A new analysis from the Innovest team shows that Australia's coming cap-and-trade scheme is full of giveaways to polluter firms -- even though the practice produces massive corporate windfalls and no public benefits.
Emissions-intensive trade-exposed industries will receive significant assistance in meeting permit obligations.
Specifically, Australia's coal-fired generators would see $3.9 billion in free permits over five years, with the biggest of them benefiting the most. Says Innovest: "The handouts are concentrated among the largest and highest emitting brown coal-fired generators in Victoria." Additionally:
- Aluminum smelters, cement and steel makers will receive assistance covering 90 percent of industry average emissions.
- Alumina refiners, petroleum refiners and LNG producers will receive 60 percent of permits for free.
A quarter of the total permits in the system would be handed out for free and to the worst offenders. According to Innovest, that percentage could rise to 45 percent by 2020.
The plan is set to go into effect in 2010.
While it is true that it is an improvement over Europe's Emissions Trading Scheme (ETS) – which gave away 100 percent of its permits for free and provided zero incentives to develop clean generation – it's still bad. The far wiser choice for Australia would be to auction off all rights to pollute from the outset – a method that forces polluters to pay and generates revenue for clean energy, efficiency technologies and green jobs.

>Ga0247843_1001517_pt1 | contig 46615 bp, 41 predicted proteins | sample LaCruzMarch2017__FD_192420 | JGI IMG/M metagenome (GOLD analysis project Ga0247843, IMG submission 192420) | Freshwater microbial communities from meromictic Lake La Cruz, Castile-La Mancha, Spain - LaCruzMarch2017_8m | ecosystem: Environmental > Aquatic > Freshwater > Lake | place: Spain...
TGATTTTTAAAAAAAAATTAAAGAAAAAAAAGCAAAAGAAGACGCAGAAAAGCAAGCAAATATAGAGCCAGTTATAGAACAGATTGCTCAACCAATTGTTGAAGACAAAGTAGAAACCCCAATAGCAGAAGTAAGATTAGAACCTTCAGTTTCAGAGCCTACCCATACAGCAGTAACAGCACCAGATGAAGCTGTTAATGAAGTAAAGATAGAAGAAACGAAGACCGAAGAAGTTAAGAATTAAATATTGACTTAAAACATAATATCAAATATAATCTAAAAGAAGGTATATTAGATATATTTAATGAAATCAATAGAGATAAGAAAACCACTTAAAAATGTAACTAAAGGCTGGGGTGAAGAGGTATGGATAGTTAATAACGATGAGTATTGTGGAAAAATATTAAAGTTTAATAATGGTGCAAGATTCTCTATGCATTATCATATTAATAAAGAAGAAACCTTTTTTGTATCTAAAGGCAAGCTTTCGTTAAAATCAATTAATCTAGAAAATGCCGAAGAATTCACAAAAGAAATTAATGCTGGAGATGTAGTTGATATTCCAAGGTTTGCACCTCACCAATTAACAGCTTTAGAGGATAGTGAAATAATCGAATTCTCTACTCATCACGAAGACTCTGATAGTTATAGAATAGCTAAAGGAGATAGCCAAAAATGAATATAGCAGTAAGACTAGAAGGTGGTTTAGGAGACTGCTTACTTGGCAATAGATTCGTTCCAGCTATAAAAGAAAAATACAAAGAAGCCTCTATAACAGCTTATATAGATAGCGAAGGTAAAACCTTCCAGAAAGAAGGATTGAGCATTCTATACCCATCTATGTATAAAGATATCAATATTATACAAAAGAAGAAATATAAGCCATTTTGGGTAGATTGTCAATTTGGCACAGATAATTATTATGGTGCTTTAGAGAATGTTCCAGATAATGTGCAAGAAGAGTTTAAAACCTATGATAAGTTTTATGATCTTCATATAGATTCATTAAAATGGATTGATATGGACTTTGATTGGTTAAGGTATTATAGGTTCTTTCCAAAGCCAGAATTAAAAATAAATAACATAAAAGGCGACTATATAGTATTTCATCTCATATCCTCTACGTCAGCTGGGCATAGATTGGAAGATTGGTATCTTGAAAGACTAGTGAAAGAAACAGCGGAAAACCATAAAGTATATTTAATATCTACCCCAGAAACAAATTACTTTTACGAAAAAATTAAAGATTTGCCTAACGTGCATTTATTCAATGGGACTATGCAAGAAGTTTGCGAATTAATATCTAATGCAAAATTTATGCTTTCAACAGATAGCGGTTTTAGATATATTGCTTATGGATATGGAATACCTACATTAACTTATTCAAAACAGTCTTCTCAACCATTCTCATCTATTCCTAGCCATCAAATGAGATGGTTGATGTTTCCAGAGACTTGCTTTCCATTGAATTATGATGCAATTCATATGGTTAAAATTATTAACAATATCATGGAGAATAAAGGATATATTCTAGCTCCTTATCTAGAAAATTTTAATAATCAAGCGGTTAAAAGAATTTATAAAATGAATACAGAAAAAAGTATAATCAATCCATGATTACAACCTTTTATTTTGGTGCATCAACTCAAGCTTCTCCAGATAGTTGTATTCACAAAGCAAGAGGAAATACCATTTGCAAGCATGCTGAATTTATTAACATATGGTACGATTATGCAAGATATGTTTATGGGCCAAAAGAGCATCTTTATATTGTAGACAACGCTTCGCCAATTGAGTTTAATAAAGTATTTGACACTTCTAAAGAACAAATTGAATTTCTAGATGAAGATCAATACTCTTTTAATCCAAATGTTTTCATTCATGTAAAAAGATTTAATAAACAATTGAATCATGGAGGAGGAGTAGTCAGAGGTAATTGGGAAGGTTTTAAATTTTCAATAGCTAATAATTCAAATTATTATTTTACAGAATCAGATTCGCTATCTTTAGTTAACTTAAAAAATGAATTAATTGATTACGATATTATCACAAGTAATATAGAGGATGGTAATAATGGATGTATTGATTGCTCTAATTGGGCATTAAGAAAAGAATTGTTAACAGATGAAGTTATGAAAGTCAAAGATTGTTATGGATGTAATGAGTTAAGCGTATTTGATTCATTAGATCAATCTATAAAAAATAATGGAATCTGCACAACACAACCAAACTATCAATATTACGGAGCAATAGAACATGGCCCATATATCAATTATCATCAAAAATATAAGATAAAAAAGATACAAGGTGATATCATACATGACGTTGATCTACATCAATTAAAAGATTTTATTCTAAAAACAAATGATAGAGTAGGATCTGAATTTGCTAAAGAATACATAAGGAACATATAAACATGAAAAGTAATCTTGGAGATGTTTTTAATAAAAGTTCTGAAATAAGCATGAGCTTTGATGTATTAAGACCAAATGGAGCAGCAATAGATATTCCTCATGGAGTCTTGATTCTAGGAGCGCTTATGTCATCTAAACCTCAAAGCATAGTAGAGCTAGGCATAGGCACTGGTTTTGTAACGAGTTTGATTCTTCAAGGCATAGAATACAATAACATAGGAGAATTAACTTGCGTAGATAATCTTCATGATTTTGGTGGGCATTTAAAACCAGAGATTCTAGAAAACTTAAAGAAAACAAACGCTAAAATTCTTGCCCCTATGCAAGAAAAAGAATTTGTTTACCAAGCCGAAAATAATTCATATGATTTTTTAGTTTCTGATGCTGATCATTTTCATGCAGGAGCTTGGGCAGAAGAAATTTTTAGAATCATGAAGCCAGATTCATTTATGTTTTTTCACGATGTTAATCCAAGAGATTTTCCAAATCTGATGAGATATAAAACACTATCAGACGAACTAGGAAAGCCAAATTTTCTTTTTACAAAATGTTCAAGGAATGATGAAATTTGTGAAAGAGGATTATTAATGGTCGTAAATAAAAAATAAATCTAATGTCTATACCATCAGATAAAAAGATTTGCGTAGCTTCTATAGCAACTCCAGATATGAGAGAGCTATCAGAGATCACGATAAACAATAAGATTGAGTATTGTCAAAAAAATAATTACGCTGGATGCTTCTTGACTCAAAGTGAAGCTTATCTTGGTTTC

ETS is now moving in that direction. The ten Northeastern states adopted the auction method for the Regional Greenhouse Gas Initiative. And President Obama, in his cap-and-trade plan, pledged support for an auction of 100 percent of pollution permits – the best you can ask for.
So why not Australia?
On December 3, 2007 – on the very same day he was sworn in as Australia's prime minister – Kevin Rudd signed the Kyoto Protocol. With a stroke of a pen he broke the Australian government's cycle of climate denial.
A national climate action plan was drafted – the Australian Carbon Pollution Reduction Scheme. Emissions trading was to be a central piece. As the scheme evolved, there was hope that it wouldn't be weakened by measures that would undermine the benefits it creates.
So much for that. Tighter regs fell victim to lobbying, and the plan is now full of compensation for heavily polluting industries. On top of that, the overall target is not adequate for the task at hand: a five percent reduction in emissions from 2000 levels by 2020. If the world forges a global climate treaty, that number could grow to 15 percent by 2020. The plan's long-range target is a 60 percent reduction from 2000 levels by 2050.
The science dictates far more. And Australia, you would think, would get that. Gripped in a drought of epic proportions and battered by extreme heat, it's already seeing first-hand the signs of climate change, and feeling the economic aftereffects.
It's important to note that what happens in Australia on energy and climate matters everywhere, and vice versa: It's the world's biggest exporter of coal. In fact, the emissions it spews from feeding the world's coal appetite exceed Australia's entire domestic carbon footprint. Worse yet, its coal exports are growing wildly. All major coal ports are currently undergoing expansion. And get this: Prime Minister Rudd has said he wants to double his nation's exports of the dirtiest fossil fuel on Earth.
In a letter to the prime minister in March 2008, leading climate scientist James Hansen made a plea:
If Australia halted construction of coal-fired power plants that do not capture and sequester the CO2, it could be a tipping point for the world.
With its cap-and-giveaway scheme and big coal aspirations, it appears that Australia is indeed tipping the world – in the wrong direction.